Let’s take a look at 6 of the best altitude masks on the market. Since the masks fit over your mouth and nose, comfort is a really important factor. We’re going to look at the sizing and materials of each of these masks, as well as what kind of training conditions they’re best used in.
Coxeer Mesh Half Face Skull Mask
If you’re wanting to give these masks a try but you’re still a little bit skeptical, here are two options at a really affordable price. These two masks, the first made by Coxeer and the second by West Biking, both check out under $20. The Coxeer mask is made with Nylon, while the mask from West Biking is made with Neoprene. Both fabrics are comfortable, but Coxeer’s mask offers a much more comfortable fit around the chin. Both of these masks would be a good, inexpensive option if you’re just wanting to try them out, but if you want something a little more serious, let’s keep going.
Just a step above these two budget-friendly masks, is one made by Ankioo. Available for around $30, it has 6 different levels of resistance, making it much more versatile in your training. The shape and comfort isn’t much better than the previous masks though, and it uses a very simple head strap that’s joined by Velcro in the back. If you’re a runner, you may have a hard time keeping this one on your head.
VQP Training Mask Activated Carbon Training Mask
In the $50-$90 range, we open up our options a little more, and we see a really big difference in the way these masks fit. The Dimok Hypoxic Mask has a silicone mask that fits snugly over your nose and mouth, and the head strap fits very comfortably without slipping. You can also change the resistance on this mask without having to take it off. It’s made with a mesh nylon making it breathable and good for use in hot conditions. It’s also available in 3 different sizes. At $50, this mask is a really great deal.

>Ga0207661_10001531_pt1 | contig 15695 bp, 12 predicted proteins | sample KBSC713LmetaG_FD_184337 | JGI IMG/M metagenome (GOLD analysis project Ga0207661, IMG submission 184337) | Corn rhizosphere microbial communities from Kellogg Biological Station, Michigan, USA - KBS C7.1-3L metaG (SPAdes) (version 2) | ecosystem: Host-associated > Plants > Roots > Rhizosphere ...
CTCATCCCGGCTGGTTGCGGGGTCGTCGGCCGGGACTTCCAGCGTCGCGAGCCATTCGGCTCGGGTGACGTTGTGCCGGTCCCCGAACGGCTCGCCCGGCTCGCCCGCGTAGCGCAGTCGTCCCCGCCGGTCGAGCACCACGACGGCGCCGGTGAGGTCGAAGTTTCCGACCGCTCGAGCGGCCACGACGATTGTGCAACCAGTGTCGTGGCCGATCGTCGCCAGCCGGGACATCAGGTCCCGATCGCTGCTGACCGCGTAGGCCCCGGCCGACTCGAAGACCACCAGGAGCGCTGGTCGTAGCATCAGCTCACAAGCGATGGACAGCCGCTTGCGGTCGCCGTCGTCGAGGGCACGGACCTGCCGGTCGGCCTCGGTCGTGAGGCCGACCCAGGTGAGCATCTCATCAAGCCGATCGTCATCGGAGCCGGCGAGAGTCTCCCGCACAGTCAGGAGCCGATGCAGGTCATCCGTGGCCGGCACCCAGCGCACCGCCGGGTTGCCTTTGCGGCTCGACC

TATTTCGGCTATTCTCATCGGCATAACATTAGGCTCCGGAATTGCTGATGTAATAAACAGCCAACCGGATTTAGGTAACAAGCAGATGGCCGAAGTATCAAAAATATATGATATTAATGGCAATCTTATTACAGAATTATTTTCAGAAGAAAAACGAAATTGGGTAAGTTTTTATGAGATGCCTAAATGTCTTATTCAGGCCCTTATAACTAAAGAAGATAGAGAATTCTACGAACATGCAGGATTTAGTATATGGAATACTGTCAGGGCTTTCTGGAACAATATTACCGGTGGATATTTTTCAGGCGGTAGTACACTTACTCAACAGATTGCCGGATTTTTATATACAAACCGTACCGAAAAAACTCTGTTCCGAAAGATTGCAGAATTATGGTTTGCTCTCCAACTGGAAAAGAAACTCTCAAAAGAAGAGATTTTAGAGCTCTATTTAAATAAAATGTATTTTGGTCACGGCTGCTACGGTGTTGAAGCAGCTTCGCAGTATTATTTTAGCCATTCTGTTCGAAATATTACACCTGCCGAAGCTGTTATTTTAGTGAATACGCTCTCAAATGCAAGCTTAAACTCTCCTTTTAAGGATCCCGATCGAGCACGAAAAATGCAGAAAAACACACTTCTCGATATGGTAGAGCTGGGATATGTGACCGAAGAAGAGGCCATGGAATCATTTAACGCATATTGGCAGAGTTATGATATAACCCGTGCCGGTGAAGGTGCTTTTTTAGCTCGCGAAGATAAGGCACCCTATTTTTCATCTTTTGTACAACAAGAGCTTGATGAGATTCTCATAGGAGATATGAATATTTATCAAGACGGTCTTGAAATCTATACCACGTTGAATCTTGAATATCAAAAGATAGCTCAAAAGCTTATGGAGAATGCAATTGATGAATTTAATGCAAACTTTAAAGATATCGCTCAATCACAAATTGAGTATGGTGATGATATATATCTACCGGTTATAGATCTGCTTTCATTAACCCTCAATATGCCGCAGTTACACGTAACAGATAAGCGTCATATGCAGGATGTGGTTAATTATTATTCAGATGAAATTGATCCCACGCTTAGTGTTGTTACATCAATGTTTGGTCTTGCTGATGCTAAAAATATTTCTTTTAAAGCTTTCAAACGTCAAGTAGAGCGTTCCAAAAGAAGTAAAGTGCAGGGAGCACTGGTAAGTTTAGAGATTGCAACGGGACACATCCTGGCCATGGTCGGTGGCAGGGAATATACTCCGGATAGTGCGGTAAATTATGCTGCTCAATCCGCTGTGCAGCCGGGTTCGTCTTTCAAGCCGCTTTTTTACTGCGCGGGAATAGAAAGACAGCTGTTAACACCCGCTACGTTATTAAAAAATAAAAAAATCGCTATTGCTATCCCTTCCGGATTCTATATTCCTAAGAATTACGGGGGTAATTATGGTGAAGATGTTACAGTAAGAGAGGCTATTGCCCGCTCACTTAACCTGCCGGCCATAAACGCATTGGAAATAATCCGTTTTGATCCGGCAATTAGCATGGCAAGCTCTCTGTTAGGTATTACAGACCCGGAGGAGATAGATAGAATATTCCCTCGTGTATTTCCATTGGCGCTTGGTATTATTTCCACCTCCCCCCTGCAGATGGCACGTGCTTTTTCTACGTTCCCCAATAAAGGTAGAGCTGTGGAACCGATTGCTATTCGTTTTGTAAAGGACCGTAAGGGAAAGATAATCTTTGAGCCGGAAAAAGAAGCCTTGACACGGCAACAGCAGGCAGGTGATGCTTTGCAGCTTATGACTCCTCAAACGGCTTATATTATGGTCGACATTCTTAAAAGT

Training Mask 2.0
Training Mask 2.0
For more serious athletes, you might consider the Training Mask 2.0. This mask has 3 dif20ferent nose pieces to offer different levels of resistance. Made with Neoprene, it boasts a lighter and more comfortable mask. With minimal face coverage, it doesn’t get too hot, or slip. Training Mask makes another one that offers only one level of resistance. It claims to require 9 times the effort to breathe, meaning, this one’s not for the weak. It covers more of the face to ensure that the mask stays put while playing more agile sports, that require more abrupt movements.
When you’re ready to take your training up a notch, be sure to also grab this Spray Cleaner made by Training Mask. After a hard session, the Spray Cleaner makes it quick and easy to clean your mask, so it stays ready to go. This is a must-have, no matter which mask you decide on.